Many people find the Windows key on their keyboards extremely useful as in combination with other keys it allows to quickly perform actions like seeing your desktop, launching a run box or opening the start menu. However, that key can also be very annoying, especially for a gamer; as if he or she hits it by mistake instead of pressing Ctrl or Alt, it will take a user out of the game. In case you're in the second category, here are a few quick solutions.
Before we begin, you should know that we will be tempering with Registry Files and if you modify the wrong thing, you may compromise your operating system, so please be attentive and closely follow the steps presented in this guide. There are two solutions for disabling the Windows key shortcuts: the one that everyone can use involves creating a Windows Registry file, while the other can only be employed by those who have Windows 10 Pro or Windows 10 Enterprise as it requires tinkering with the Group Policy tool.
Here are the steps that you need to take if you're a Windows Home user:
- Launch the Registry Editor by clicking the Start button, typing in "regedit" (without quotes) and clicking on the Run Command with the same name that appears in the Best Match category.
- In the left-side pane navigate to HKEY_Current_User --> Software --> Microsoft --> Windows --> Current Version --> Policies --> Explorer.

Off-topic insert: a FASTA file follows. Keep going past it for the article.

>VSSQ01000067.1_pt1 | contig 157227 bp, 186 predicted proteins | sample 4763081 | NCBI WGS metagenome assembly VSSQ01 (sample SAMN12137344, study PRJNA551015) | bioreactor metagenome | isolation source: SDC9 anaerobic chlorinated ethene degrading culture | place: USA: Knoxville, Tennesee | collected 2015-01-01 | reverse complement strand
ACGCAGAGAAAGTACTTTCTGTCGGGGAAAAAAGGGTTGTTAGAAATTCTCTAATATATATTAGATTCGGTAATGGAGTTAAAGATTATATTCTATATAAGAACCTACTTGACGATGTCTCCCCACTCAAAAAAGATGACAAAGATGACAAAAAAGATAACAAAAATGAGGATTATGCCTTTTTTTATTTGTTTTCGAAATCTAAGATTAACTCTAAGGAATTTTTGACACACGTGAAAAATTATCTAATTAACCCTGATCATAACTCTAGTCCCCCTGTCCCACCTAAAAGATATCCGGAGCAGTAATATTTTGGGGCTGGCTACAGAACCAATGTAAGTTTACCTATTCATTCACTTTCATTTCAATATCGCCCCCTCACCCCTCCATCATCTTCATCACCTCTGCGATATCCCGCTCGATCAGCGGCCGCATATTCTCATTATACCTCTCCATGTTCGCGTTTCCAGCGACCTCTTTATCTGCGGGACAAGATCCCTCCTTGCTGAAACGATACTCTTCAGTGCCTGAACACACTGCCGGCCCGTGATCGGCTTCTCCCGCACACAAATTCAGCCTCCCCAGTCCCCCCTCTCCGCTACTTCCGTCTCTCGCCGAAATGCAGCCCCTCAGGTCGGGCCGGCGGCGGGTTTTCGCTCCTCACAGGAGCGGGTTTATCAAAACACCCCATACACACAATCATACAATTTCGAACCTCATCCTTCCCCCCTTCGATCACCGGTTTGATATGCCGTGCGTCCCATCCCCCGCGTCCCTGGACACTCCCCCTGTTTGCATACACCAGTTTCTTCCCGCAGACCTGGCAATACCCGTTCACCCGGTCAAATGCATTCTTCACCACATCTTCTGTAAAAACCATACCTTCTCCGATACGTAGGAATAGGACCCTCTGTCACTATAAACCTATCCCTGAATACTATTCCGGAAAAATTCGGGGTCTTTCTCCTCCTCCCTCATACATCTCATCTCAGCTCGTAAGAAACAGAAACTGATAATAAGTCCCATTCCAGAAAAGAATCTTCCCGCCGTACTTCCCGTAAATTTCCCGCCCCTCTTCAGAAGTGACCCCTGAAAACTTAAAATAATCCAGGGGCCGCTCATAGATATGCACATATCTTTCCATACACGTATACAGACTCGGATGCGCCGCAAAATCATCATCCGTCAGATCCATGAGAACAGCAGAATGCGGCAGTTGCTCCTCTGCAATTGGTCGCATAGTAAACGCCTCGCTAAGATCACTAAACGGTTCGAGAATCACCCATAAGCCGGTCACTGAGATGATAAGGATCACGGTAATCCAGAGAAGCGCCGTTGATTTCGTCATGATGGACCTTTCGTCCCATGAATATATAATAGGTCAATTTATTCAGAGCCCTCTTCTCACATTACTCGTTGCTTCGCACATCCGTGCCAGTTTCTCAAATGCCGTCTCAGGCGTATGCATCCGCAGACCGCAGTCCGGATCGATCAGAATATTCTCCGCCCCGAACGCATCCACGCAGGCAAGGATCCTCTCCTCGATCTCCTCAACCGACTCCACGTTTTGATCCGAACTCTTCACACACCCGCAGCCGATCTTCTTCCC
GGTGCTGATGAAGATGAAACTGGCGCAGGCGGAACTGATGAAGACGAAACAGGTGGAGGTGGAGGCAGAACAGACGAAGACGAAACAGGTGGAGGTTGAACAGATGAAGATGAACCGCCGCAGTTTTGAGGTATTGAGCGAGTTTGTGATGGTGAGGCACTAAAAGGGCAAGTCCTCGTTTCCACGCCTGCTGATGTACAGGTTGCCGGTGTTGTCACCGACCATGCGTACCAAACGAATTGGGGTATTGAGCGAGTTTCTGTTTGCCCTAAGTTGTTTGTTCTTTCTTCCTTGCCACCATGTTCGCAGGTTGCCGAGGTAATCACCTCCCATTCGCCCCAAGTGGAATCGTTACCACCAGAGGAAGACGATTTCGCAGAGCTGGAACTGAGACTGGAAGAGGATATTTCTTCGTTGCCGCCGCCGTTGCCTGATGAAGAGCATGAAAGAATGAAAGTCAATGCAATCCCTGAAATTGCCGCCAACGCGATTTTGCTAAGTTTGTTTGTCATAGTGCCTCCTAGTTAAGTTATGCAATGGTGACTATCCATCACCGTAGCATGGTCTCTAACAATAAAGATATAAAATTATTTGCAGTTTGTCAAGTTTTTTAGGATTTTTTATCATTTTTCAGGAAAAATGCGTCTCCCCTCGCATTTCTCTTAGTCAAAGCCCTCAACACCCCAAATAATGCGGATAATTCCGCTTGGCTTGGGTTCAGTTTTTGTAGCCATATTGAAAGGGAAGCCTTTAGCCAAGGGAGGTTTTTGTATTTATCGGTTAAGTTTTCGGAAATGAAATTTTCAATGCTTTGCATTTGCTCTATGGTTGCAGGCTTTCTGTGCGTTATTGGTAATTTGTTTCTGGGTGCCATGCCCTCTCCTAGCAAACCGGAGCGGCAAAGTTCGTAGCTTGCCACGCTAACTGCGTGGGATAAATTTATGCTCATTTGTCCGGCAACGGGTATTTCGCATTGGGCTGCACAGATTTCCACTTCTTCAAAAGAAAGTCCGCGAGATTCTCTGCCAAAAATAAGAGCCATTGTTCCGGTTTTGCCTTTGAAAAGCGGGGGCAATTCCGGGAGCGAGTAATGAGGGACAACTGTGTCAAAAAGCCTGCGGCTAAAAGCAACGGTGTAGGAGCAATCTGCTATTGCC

- Right-click the Explorer entry from the left side pane and choose New --> DWORD (32-bit value)
- Type "NoWinKeys" (without quotes) as the name of the registry file that you've created.
- Double click the NoWinKeys entry and modify the Value Data to 1, leaving it hexadecimal.
- Restart or log-out.
Once you do this, when you log back into your Windows account, the Win key will no longer do anything. The bad news is that you're going to repeat these steps for all the Windows user accounts that don't want to use the Win button. To enable the Windows logo key functionality once more, simply open the Registry Editor again, navigate to the NoWinKeys file that you created, then delete it and either restart your PC or log-out of your account.
If you use the Pro or Enterprise version of Windows 10, you may find the Group Policy solution simpler. Here's what you need to do:
- Launch the Local Group Policy Editor by clicking the Start button, typing "gpedit.msc" (without quotes) and clicking the Microsoft Common Console Document with the same name.
- On the left pane, go to User Configuration --> Administrative Templates --> Windows Components --> File Explorer.
- On the right pane, find the Turn off Windows+X hotkeys entry, double-click it, select Enabled and press OK.
- Reboot or log out.
To reverse the change, simply repeat the steps but select Disabled instead.
Now, when you've seen how to disable the Windows key shortcuts, you may also want to read: "Why does Windows 10 collect your data?" or "Reinstall default Windows 10 apps", "The best tips and tricks for using the File Explorer"